I’m a writer and a blogger, and as such, I give away a lot of myself online.

Can you tell what I'm thinking? I can't.
Can you tell what I’m thinking? I can’t.

I’ve talked about getting bed bugs. About getting Brazilian waxes and urinary tract infections. I’ve talked about going to Japanese Love Hotels with my boyfriend, and I’ve talked about Japanese men taking photos of my breasts. I once wrote about my mother’s pubic hair, and I’m not entirely sure that she’s ever gotten over the shock.

Boundaries are something you come up against everyday, as a writer whose most interesting subject is themselves. I can’t tell you what it’s like to swim the channel, or run a marathon. I can’t talk you through splitting an atom or even baking a halfway decent chocolate cake. I am the only thing I can reliably write about. As a sheltered 27 year old, my life experiences have been limited but they’re still mine, owned by no one else, able to be recited like the periodic table by no one else.

But how much do you give away? 

The best bloggers, I think, strip themselves bare, and spare nothing. They give you the grit and the gore along with the good – remove themselves from themselves to such a degree that they’re studying their own lives, dispassionately but so, so painfully intimately, that whether you like them or hate them, you are them, for as long as you read their words. They talk about weight-loss. Loss. Being lost. If you met them in the street you’d have to blush, and look away, because you’ve seen them naked. Worse than naked.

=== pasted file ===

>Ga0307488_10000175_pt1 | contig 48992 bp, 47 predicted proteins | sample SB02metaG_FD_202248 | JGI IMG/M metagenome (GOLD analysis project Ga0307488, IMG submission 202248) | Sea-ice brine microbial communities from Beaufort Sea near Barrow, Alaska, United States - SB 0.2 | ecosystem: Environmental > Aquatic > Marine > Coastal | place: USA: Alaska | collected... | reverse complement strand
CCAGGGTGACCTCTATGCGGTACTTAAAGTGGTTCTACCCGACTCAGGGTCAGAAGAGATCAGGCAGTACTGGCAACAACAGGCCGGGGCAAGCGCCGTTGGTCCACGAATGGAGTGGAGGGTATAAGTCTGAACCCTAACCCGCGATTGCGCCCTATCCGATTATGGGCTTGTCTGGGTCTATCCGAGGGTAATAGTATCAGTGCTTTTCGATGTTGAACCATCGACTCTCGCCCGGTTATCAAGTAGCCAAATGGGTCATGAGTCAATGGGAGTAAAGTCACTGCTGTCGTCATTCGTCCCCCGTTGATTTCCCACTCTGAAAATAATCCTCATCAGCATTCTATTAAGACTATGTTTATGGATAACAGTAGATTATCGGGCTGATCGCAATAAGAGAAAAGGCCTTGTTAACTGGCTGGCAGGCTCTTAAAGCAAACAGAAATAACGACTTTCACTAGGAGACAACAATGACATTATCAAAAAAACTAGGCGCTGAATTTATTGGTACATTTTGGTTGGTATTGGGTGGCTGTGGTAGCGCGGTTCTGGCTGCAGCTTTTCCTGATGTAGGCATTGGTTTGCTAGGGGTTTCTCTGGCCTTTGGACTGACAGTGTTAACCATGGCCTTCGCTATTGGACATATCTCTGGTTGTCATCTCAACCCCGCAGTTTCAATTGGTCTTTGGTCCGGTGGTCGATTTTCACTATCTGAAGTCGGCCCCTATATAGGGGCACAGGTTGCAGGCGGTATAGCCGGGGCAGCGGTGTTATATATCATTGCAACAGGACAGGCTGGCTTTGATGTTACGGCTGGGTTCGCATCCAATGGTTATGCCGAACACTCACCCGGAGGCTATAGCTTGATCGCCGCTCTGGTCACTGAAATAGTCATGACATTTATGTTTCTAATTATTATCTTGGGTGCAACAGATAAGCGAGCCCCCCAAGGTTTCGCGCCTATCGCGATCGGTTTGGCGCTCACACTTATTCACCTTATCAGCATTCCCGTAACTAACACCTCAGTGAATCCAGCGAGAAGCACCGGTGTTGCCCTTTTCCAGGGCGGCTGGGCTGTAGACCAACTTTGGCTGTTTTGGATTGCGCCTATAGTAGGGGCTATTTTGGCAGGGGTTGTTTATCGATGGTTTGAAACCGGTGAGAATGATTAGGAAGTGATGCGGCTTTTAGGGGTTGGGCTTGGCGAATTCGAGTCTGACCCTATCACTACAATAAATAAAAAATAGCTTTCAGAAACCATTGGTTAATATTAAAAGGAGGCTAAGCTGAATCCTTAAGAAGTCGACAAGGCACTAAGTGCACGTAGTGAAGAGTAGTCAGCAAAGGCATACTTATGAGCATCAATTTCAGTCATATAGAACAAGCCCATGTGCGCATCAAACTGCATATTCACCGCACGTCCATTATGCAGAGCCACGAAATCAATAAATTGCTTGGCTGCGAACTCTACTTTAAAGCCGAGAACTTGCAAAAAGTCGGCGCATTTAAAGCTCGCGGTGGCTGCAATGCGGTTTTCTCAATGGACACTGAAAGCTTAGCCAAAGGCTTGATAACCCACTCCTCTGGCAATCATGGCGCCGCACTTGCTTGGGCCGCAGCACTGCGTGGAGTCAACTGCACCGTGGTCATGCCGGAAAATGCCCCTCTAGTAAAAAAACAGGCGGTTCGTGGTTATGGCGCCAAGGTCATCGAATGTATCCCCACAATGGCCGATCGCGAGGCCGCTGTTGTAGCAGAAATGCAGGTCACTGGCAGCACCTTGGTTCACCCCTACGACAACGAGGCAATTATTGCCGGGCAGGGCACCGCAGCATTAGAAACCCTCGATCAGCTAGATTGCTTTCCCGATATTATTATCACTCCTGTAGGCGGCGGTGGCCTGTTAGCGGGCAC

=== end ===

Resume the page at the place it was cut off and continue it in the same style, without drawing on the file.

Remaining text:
I admire those writers, and I read their words avidly, and yet I know I couldn’t be them. I can write about funny things that have happened to me. Buying crotchless panties from a vending machine; or nearly voiding my bowels at a particularly brutal boot camp. I can write about being a nomad, and I can write about how I feel, but only on the surface. You might know I’m lonely, but you won’t know how lonely. You might know I’m bored or confused or frightened – if you’re desperate you can’t always altogether hide the desperation – but all you’ll get are whiffs.

I’m a selfish writer, and I keep the nastiest and nicest bits of myself to myself. Anecdotes and pithy tidbits are fine, but the flaying of skin from flesh that some writers do, inserting the pen between what people see and the truth, and prising those bits out, I’ll never do. I won’t do it because I’m selfish and I won’t do it because I’m afraid. Because once it’s out there – that picture of your face without make up, or that picture of your body without clothes, or that portrait of someone with no fucking idea what they’re doing – you can’t take it back.

So I won’t give it away.

It limits me, as a writer. The intimacy that the likes of Lena Dunham and Caitlin Moran achieve with their readers is possible only because they’ve recognised their boundaries and ripped them down. Writing is revelation, and I hide nearly everything. So what do you do, then, once you’ve told all your funny stories and cute tales, and the only bits left are those that you’re not prepared to share? I don’t know.

Maybe you stop.

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